But it takes an outsider to the system--like Arnold--to channel that anger, and it's not clear whether merely being a Democrat will be enough to qualify as one in the presidential race to come. Strategists for Dean and Wesley Clark argue, naturally enough, that only their men meet that test. There is some evidence that Democratic voters, at least for now, agree with that view. In the race for only a few weeks, Clark continues to lead (barely, with 15 percent) the Democratic field in the NEWSWEEK Poll. Dean, for his part, continues to show strength in the early-voting states of Iowa and New Hampshire, and in fund-raising and volunteer-harvesting operations on the Internet.
In theory, Clark is the closest Democrats can come to a Terminator-style deus exmachina: another electoral novice with no voting record but with tactical savvy, contacts in high places and a macho-military aura. In one sense Clark can outdo Arnold: unlike the actor, he fought with valor (and was wounded) in a real war, Vietnam, and called in real strikes against real enemies, in Kosovo.
Perhaps that's why Clark's Democratic presidential competitors attacked him so heartily last week in a debate in Phoenix. Their complaints: he isn't a "real" Democrat (he admits to having voted for Richard Nixon and Ronald Reagan before switching to Al Gore in 2000) and he is a waffler on Iraq. "He's been all over the lot on the war," charged Rep. Dennis Kucinich. Clark has repeatedly sought to clarify his stance. But, in response to the buffeting, he has generally clammed up and turned to canned statements, thus undercutting a necessary qualification for any "outsider": a reputation for unrehearsed candor. He seemed uncomfortable and bland in a postdebate appearance at a nearby hotel ballroom. "It was the most trite speech," complained Jeremy Hamerman, an Arizona State University student who had contributed to Clark's campaign. "It made Arnold Schwarzenegger look specific."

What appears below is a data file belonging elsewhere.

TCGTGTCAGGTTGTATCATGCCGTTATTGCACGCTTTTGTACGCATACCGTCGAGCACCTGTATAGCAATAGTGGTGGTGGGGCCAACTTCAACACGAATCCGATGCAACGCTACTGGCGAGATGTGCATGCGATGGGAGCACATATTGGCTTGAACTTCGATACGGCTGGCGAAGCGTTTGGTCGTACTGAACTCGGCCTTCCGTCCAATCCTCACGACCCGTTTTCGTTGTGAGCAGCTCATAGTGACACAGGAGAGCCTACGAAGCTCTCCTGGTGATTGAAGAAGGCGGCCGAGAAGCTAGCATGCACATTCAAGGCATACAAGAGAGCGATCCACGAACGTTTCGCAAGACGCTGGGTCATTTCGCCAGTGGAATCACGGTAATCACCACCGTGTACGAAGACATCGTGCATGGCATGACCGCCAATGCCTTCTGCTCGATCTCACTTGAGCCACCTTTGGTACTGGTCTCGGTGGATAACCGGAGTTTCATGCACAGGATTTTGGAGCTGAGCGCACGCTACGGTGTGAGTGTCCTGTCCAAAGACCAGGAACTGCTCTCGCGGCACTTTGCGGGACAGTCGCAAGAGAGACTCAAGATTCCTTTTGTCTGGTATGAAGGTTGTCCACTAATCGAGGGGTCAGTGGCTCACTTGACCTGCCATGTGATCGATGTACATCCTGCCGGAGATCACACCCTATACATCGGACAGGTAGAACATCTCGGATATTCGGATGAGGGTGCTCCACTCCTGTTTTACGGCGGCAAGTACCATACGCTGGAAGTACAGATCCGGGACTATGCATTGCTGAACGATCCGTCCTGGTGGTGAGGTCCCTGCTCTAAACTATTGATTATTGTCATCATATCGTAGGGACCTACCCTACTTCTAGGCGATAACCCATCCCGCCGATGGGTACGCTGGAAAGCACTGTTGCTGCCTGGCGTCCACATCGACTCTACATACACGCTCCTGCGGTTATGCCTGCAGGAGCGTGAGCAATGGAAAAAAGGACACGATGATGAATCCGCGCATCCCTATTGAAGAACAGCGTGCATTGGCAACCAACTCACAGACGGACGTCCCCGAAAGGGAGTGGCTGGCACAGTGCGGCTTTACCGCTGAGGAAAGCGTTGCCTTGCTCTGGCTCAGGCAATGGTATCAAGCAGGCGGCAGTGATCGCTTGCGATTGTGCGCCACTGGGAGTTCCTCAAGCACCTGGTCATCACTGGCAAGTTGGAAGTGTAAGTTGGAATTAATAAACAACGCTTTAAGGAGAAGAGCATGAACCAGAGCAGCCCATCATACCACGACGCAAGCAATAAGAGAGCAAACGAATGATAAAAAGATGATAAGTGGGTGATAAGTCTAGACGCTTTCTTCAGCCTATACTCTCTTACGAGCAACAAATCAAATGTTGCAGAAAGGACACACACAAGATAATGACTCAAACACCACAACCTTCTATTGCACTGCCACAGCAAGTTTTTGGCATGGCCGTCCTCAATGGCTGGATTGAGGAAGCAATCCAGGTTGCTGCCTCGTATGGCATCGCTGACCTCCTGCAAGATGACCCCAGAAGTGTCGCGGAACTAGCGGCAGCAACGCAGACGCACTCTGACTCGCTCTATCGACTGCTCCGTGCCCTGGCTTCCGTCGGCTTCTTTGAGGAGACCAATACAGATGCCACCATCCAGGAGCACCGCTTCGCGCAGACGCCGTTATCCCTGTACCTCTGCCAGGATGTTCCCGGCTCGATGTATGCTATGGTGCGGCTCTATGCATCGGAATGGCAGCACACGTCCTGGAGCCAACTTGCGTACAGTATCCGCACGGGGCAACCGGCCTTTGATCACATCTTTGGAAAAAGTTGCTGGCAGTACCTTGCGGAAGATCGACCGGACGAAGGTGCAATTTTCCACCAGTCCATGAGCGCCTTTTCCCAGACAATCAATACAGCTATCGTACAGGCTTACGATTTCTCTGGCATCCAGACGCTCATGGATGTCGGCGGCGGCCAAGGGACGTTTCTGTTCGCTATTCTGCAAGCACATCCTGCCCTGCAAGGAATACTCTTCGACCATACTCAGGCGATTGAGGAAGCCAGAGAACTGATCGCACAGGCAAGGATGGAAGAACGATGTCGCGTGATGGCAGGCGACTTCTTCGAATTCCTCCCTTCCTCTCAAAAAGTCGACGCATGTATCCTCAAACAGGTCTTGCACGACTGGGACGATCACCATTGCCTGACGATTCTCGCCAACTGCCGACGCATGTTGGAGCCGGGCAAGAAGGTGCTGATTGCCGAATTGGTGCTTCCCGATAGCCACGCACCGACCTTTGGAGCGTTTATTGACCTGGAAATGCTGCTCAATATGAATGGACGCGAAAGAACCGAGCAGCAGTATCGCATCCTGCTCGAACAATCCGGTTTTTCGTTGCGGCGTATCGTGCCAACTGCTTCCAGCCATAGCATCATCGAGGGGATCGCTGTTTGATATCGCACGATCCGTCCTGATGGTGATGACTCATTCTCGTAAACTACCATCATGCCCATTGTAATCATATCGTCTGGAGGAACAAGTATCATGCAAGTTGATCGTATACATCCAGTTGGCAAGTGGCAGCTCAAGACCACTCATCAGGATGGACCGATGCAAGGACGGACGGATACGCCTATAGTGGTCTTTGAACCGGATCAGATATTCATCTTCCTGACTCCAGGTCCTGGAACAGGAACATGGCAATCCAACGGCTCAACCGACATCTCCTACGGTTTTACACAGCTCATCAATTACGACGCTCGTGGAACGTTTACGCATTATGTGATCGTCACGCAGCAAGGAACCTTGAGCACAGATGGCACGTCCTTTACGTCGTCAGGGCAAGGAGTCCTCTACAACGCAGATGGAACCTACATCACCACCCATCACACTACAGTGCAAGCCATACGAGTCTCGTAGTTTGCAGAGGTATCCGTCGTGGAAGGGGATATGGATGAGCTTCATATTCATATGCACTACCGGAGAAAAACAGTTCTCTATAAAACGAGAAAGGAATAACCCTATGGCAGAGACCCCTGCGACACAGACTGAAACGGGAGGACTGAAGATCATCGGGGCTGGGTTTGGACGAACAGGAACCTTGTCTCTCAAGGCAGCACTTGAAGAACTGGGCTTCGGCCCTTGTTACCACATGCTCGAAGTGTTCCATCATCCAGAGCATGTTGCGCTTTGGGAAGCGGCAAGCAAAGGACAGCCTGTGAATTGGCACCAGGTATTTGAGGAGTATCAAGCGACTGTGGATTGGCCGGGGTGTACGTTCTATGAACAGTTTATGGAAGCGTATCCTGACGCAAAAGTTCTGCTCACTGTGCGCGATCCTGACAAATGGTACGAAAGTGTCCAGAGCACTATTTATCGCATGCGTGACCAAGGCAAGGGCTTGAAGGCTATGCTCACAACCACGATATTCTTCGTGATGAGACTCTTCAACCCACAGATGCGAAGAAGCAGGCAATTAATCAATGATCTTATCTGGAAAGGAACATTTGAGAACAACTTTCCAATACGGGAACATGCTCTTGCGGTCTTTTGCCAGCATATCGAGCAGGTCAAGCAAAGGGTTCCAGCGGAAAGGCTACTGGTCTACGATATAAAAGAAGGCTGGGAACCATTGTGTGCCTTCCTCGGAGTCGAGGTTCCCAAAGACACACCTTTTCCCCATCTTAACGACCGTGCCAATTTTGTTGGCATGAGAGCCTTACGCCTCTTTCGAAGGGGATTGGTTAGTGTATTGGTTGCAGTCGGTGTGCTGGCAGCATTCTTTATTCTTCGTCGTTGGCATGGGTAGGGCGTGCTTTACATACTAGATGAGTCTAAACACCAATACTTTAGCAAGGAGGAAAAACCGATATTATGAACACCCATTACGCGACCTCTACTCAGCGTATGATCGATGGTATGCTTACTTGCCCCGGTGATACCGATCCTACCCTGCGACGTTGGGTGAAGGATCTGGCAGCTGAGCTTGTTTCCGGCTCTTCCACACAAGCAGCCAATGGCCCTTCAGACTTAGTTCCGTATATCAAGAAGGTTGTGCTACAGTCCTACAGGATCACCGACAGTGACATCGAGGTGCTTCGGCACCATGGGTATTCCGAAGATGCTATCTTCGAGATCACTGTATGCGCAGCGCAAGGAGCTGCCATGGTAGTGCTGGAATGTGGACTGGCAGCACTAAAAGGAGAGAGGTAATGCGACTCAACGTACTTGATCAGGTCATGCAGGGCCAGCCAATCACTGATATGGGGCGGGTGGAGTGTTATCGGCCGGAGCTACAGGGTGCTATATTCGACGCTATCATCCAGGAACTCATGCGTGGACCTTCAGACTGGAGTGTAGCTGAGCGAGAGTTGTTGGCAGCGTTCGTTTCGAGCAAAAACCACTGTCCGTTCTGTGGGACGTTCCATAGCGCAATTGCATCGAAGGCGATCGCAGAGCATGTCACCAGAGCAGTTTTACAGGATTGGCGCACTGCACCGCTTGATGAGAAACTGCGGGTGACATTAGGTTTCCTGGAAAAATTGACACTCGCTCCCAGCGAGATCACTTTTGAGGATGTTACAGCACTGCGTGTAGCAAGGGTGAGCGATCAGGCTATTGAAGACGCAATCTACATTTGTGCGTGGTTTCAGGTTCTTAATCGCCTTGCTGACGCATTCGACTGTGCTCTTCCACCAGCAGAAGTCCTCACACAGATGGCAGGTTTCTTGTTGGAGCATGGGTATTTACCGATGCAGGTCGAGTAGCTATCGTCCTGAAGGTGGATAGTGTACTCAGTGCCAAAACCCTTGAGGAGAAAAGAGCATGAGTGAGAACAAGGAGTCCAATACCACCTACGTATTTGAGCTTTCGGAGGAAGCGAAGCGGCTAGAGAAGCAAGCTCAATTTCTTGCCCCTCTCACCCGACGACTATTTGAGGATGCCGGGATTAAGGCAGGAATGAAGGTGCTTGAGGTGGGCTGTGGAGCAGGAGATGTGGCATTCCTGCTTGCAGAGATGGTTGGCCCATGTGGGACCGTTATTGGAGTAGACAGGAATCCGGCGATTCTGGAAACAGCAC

Outsiders-in-training need to study the Schwarzenegger Method. To begin, it is a good idea to have a dump truck full of cash, and Arnold--one of the world's most bankable stars--had one: anywhere from $250 million to $800 million by most estimates. He took donations (from some of the same special interests he will now need to tame), but whenever he needed more he could dip into his own war chest. If you don't have the money, fame will do and, of course, Arnold had that, too--derived from his own movie career and on his status as a Kennedy-by-marriage. It also helps to have a crippled opponent with a self-destructive campaign strategy. (Davis relied on "help" in the form of endorsements from all the Democratic Party's leading lights, from former president Bill Clinton on down. But, to many voters, the endorsers were part of the problem, not the solution.)